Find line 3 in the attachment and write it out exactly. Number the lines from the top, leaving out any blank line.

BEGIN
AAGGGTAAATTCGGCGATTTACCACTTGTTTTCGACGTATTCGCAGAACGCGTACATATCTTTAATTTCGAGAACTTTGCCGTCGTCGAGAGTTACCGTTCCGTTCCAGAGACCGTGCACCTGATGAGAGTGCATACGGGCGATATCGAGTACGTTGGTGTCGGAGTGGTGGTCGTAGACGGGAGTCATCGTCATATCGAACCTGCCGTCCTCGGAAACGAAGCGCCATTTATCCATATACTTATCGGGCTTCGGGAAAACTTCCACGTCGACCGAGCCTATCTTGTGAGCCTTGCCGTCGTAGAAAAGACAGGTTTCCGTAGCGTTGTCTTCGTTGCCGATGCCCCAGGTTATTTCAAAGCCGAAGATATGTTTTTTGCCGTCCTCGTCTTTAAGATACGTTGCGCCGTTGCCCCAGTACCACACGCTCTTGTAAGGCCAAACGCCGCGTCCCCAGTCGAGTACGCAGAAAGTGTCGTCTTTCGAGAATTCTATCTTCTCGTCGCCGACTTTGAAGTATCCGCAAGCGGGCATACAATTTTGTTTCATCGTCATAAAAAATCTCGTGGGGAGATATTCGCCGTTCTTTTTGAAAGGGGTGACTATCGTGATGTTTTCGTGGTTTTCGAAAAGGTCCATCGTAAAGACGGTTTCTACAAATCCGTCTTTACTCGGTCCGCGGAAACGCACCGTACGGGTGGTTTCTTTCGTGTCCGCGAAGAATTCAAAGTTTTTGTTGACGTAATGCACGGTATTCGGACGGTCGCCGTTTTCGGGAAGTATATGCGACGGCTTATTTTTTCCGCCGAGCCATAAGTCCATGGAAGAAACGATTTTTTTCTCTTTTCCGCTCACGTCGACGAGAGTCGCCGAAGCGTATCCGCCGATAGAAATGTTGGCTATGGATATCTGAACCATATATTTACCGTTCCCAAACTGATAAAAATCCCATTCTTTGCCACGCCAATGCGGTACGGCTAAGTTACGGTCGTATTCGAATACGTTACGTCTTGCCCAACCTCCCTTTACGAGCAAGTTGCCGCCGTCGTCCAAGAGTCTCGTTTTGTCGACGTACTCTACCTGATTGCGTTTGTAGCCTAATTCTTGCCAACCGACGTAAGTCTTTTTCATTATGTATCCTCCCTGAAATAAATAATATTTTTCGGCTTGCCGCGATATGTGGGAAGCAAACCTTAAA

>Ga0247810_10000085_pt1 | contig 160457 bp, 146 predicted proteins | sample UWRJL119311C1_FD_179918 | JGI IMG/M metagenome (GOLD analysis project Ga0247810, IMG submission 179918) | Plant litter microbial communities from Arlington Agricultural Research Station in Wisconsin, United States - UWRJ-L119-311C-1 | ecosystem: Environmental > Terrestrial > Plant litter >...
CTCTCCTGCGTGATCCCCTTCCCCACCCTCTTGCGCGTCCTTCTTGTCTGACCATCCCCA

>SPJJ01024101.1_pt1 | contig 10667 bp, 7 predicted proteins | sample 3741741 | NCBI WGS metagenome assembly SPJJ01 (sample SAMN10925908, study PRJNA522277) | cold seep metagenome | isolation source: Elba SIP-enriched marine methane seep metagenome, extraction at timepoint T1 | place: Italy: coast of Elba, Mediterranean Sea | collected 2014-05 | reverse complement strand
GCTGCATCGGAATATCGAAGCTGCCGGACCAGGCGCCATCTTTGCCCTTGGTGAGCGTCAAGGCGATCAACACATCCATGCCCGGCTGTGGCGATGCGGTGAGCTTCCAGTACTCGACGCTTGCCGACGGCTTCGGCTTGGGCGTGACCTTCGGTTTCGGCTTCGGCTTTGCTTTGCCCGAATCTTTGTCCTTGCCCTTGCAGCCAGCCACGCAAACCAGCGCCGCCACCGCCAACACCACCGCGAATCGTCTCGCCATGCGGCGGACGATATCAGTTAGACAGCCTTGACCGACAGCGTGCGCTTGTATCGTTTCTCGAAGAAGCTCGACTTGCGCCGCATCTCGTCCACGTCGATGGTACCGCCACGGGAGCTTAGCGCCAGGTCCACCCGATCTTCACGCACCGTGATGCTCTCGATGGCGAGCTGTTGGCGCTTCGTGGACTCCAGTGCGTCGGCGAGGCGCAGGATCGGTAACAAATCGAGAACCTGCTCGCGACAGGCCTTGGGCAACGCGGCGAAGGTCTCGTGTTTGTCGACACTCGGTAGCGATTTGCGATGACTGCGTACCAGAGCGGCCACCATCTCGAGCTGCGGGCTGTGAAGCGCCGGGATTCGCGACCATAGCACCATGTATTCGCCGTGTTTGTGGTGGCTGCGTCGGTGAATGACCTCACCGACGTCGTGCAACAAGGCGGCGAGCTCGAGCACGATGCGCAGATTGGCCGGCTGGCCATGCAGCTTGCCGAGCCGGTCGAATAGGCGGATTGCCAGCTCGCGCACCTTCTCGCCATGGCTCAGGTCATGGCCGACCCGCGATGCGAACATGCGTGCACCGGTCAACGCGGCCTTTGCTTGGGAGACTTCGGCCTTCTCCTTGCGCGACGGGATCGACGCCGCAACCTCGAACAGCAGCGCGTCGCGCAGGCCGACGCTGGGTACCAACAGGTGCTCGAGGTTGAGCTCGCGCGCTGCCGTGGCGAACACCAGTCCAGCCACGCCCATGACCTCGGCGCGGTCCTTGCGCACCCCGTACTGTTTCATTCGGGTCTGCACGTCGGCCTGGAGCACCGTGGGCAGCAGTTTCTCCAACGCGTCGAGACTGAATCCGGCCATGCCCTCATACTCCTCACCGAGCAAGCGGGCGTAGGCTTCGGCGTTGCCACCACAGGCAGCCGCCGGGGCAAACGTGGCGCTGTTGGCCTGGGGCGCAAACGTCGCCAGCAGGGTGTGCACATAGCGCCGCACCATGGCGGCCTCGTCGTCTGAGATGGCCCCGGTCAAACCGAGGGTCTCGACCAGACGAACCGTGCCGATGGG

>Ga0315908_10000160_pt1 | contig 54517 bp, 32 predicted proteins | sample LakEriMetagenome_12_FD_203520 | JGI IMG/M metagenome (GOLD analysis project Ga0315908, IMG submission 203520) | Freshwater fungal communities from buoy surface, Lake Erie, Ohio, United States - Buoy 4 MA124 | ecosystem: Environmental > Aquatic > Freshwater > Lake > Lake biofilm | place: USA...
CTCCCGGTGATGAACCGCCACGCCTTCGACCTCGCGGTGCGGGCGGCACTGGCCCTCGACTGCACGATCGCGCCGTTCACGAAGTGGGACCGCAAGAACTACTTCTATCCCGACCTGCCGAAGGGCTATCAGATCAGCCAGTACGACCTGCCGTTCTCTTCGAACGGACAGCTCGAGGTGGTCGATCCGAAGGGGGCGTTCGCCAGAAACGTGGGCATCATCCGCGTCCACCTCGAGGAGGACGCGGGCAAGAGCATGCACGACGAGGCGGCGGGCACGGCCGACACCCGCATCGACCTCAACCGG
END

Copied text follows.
CTCTCCTGCGTGATCCCCTTCCCCACCCTCTTGCGCGTCCTTCTTGTCTGACCATCCCCA